Well-child Visits and HPV Vaccination Rates in Privately Insured Females Aged 9-21 Years in the United States, 2007-2012
Methods: This was a retrospective database (MarketScan®) cohort study. Eligible subjects were 9-21 year old females who had continuous enrollment since June 1, 2006 or January 1 of the year when a child turned 9 years old, had well-child visits, and didn’t initiate HPV vaccine series previously. Vaccination rates for HPV during well-child visits were estimated and compared with Tdap and MCV4 for 11-12 year old females. Females who got the 1st dose of HPV vaccine during well-child visits were followed for two years to estimate HPV vaccine series completion rates. Descriptive and multivariate analyses were used in assessing the study’s objectives.
Results: Well-child visits among 11-12 year old females were the highest (55.7% in 2012) and among ages 18-21 were the lowest (24.5%) (p<0.0001). As compared to 11-12 year olds, ages 13-15 were 24% less likely to come in for a well-child visit (p<0.0001). HPV vaccination rates during a well-child visit were similar in the 11-12 and 13-15 year age groups (19.0% and 21.1% in 2012). In 2012, HPV vaccination rates (19.0%) in 11-12 year old females during well-child visits were significantly lower than Tdap (33.7%) and MCV4 (32.0%) (p<0.0001). HPV vaccine three-dose series completion rates during a 2-year follow-up were 59.0% in 11-12 year old females and 49.1% in ages 13-15 for those who initiated the 1st dose during a well-child visit in 2010.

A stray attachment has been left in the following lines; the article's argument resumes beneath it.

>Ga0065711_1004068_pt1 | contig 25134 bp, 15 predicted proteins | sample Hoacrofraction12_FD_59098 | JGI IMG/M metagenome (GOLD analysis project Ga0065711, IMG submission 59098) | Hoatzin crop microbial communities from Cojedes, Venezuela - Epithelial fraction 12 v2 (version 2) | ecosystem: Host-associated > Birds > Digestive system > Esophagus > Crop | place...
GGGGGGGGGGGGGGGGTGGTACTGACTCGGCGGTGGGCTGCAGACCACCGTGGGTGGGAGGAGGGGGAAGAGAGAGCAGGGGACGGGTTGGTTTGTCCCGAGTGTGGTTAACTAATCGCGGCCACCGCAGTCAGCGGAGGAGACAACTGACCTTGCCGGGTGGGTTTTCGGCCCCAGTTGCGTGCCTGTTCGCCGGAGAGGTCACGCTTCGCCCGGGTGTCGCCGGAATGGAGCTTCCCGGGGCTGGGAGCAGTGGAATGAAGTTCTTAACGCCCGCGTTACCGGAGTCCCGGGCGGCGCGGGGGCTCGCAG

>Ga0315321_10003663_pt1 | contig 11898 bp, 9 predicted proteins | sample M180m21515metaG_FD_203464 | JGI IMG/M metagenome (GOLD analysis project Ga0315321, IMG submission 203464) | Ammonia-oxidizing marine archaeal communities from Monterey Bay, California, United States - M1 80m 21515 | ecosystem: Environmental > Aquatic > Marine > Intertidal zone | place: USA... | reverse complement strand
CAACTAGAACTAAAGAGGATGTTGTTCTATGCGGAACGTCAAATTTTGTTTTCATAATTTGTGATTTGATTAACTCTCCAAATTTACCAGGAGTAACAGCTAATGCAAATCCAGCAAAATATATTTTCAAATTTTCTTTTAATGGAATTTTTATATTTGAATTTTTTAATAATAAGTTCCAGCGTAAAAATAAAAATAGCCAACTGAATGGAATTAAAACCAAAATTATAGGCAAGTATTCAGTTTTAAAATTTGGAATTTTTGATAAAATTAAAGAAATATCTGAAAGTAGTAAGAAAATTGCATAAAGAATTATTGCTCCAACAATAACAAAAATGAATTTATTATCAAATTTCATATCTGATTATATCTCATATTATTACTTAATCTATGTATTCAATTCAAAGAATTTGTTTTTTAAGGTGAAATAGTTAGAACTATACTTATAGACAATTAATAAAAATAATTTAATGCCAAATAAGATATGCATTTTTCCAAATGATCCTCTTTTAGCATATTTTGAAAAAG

Conclusion: As determined from this claims analysis, 11-12 year old females are more likely to come in for a well-child visit and more likely to complete the HPV vaccine series compared to other age groups. Our analyses suggest that well-child visits at 11-12 years of age provide the best opportunity to maximize the potential of the HPV vaccination program in the US.
Merck: Employee, Salary
A. S. Kulkarni, Merck: Employee, Salary
L. Niccolai, Merck: Collaborator, Research Contractor and Scientific Advisor, Consulting fee